A new study claims that about 67 percent of smokers die from the effects of a smoking-related disease; a much higher figure than the 50 percent indicated by a number of previous studies, according to a story by Lamiat Sabin for The Independent (UK).
The new study involved about 200,000 people in New South Wales, Australia – smokers and non-smokers over the age of 45 who joined the ‘45 and Up Study’.
The lead epidemiologist was Professor Emily Banks and the study was published in BMC Medicine (http://www.biomedcentral.com/1741-7015/13/38).
The study found that smoking 10 cigarettes a day doubled the risk of a premature death and that a 20-a-day habit would increase the threat of a premature death by four or five times.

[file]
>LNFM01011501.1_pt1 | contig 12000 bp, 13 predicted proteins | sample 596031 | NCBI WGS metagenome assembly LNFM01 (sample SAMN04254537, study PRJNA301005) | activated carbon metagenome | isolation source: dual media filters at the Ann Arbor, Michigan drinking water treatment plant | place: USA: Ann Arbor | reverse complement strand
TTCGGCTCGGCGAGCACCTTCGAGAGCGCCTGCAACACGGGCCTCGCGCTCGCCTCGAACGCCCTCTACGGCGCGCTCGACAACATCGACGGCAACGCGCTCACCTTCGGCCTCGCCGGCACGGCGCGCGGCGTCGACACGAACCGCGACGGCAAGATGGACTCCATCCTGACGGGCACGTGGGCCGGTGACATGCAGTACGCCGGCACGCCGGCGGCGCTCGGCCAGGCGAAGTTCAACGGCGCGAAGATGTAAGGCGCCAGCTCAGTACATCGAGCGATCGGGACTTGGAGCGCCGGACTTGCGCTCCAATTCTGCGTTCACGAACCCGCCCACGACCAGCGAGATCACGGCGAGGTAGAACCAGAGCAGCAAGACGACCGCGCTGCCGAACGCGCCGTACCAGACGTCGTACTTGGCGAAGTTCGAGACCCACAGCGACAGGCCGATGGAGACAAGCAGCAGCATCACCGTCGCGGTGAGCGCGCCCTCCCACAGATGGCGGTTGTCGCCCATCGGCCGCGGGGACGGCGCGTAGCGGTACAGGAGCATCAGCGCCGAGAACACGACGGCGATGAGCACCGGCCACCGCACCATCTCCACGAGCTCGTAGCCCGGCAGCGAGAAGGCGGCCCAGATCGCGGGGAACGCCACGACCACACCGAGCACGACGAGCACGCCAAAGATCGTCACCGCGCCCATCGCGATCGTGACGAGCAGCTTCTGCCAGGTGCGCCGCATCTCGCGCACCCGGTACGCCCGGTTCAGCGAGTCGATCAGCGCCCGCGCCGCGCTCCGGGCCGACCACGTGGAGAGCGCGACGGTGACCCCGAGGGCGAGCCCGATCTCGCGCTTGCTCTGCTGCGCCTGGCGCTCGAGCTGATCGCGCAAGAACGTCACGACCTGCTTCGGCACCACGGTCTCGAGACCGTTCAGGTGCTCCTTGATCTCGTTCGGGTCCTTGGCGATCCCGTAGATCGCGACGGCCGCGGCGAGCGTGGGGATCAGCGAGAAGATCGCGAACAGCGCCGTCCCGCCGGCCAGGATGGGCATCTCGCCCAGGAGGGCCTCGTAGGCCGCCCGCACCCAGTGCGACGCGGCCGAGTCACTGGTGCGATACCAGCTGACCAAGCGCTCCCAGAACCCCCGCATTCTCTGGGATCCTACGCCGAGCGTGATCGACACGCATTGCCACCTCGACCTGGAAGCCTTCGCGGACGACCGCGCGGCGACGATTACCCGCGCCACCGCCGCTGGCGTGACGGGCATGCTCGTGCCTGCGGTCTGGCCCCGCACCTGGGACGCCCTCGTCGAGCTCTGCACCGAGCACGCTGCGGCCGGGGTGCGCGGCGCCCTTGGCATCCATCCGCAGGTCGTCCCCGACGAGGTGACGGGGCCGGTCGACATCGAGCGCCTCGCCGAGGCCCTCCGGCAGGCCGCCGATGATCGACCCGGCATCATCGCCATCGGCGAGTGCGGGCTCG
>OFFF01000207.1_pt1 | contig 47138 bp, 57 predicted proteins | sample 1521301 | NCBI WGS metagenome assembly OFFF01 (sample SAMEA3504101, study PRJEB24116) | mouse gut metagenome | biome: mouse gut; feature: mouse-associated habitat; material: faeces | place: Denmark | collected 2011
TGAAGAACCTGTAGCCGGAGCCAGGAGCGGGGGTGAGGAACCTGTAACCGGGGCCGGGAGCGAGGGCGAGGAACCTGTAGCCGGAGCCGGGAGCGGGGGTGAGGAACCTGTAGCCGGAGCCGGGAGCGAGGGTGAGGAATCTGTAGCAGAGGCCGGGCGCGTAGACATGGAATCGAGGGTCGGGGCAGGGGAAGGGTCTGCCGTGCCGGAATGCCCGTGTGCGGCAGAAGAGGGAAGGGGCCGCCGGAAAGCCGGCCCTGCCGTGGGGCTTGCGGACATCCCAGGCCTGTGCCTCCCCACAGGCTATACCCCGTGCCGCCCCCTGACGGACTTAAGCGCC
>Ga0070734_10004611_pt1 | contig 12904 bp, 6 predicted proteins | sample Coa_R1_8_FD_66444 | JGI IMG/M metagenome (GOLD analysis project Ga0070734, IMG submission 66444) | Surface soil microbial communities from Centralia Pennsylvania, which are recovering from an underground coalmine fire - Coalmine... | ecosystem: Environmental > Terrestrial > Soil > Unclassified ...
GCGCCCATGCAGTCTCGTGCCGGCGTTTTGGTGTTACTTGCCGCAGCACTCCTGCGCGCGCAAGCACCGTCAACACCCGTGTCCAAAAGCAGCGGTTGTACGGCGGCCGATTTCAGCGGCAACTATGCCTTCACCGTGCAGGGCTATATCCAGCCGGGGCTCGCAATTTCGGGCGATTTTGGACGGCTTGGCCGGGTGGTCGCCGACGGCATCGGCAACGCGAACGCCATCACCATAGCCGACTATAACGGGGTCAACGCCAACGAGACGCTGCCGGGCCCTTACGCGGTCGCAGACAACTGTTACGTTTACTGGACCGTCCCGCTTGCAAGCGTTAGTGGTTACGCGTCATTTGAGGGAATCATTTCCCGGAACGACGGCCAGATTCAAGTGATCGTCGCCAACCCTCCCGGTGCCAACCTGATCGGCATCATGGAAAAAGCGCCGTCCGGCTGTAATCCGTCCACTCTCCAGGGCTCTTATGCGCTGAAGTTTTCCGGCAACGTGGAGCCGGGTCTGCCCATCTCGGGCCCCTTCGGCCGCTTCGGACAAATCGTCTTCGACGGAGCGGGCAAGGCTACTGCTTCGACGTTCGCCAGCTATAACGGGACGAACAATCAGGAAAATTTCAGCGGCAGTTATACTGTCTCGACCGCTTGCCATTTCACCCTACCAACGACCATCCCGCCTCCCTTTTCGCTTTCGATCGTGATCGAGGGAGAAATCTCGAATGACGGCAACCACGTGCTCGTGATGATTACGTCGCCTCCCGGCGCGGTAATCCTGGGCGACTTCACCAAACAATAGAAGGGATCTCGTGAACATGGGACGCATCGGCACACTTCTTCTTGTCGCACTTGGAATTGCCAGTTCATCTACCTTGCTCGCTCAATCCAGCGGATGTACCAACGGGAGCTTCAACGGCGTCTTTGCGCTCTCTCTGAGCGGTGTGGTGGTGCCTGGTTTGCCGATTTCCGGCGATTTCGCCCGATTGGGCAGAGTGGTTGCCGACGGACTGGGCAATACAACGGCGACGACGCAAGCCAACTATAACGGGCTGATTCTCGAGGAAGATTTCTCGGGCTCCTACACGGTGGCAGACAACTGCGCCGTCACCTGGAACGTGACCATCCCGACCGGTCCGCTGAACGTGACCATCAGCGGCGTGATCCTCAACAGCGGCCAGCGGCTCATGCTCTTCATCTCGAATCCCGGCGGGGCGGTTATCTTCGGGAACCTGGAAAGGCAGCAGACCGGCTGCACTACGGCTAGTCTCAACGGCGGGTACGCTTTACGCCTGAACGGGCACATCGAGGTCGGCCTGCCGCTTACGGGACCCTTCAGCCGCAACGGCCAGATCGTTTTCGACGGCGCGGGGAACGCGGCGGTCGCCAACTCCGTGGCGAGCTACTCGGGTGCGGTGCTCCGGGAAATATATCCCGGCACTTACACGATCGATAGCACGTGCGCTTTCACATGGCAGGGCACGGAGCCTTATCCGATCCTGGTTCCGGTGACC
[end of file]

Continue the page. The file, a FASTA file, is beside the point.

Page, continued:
“Even with the very low rates of smoking that we have in Australia, we found that smokers have around threefold the risk of premature death of those who have never smoked,” Banks was quoted as saying.
“We also found smokers will die an estimated 10 years earlier than non-smokers.”
The Independent story is at: http://www.independent.co.uk/life-style/health-and-families/health-news/more-than-two-thirds-of-smokers-are-killed-by-diseases-caused-by-tobacco-use-says-study-10077802.html#.